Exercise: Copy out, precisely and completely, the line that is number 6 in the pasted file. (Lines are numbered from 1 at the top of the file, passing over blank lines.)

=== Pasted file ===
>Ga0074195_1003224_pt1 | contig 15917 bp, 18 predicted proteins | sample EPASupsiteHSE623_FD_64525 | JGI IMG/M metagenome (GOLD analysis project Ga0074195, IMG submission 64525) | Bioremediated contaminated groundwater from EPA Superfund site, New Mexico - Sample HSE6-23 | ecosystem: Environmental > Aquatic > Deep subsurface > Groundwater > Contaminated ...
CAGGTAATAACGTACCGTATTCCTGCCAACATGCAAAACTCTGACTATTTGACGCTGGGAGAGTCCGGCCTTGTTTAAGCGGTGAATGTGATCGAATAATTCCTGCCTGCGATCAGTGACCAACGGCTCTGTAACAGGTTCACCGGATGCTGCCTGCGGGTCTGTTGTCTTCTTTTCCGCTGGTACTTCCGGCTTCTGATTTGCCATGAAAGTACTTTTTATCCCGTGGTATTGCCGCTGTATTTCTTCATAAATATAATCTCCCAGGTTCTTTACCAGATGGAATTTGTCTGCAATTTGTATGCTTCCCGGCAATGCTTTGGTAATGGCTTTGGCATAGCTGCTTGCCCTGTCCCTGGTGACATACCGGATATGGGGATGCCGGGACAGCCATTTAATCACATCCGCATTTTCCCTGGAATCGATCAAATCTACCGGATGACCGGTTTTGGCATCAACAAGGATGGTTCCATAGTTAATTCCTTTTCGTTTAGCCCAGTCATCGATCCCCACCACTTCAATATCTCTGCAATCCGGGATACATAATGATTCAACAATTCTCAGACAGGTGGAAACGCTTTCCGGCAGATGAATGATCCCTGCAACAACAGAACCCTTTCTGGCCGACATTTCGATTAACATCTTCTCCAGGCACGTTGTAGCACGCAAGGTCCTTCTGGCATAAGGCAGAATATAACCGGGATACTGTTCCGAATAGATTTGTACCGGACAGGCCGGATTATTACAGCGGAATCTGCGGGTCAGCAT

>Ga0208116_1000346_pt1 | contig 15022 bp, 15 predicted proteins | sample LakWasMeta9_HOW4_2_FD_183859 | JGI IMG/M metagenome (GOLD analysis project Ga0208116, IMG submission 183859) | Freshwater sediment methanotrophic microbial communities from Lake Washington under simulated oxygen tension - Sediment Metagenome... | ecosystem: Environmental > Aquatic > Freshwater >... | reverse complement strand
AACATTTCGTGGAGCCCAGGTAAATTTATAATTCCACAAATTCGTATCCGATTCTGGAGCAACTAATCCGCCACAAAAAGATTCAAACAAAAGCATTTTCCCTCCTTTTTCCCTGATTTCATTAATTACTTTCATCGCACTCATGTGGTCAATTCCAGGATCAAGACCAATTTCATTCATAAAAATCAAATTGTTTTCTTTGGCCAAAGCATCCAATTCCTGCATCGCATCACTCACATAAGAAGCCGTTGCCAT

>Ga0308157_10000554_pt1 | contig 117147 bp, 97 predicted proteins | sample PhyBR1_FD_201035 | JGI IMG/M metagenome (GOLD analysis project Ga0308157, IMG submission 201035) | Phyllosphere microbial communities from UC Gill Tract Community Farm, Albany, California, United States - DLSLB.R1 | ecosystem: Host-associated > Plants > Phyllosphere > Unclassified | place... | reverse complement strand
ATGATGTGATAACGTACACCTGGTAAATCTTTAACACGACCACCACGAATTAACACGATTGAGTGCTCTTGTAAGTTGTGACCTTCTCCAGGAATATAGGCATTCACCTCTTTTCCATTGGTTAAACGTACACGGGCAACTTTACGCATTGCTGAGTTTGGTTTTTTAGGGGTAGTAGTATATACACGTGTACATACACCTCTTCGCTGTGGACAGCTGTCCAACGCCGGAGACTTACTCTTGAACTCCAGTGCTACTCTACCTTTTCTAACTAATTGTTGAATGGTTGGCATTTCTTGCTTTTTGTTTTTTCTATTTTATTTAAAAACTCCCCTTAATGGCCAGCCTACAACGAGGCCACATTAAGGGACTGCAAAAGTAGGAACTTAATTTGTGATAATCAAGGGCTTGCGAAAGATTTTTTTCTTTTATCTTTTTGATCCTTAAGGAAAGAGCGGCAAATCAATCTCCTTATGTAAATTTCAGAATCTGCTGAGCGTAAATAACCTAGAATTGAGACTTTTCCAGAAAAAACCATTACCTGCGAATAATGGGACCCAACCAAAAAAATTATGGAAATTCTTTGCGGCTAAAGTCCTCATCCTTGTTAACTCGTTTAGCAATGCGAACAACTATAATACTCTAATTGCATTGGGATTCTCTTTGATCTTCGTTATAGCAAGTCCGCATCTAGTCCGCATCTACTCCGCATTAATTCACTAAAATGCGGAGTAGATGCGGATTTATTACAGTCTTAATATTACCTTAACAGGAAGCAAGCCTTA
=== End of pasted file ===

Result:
ATGATGTGATAACGTACACCTGGTAAATCTTTAACACGACCACCACGAATTAACACGATTGAGTGCTCTTGTAAGTTGTGACCTTCTCCAGGAATATAGGCATTCACCTCTTTTCCATTGGTTAAACGTACACGGGCAACTTTACGCATTGCTGAGTTTGGTTTTTTAGGGGTAGTAGTATATACACGTGTACATACACCTCTTCGCTGTGGACAGCTGTCCAACGCCGGAGACTTACTCTTGAACTCCAGTGCTACTCTACCTTTTCTAACTAATTGTTGAATGGTTGGCATTTCTTGCTTTTTGTTTTTTCTATTTTATTTAAAAACTCCCCTTAATGGCCAGCCTACAACGAGGCCACATTAAGGGACTGCAAAAGTAGGAACTTAATTTGTGATAATCAAGGGCTTGCGAAAGATTTTTTTCTTTTATCTTTTTGATCCTTAAGGAAAGAGCGGCAAATCAATCTCCTTATGTAAATTTCAGAATCTGCTGAGCGTAAATAACCTAGAATTGAGACTTTTCCAGAAAAAACCATTACCTGCGAATAATGGGACCCAACCAAAAAAATTATGGAAATTCTTTGCGGCTAAAGTCCTCATCCTTGTTAACTCGTTTAGCAATGCGAACAACTATAATACTCTAATTGCATTGGGATTCTCTTTGATCTTCGTTATAGCAAGTCCGCATCTAGTCCGCATCTACTCCGCATTAATTCACTAAAATGCGGAGTAGATGCGGATTTATTACAGTCTTAATATTACCTTAACAGGAAGCAAGCCTTA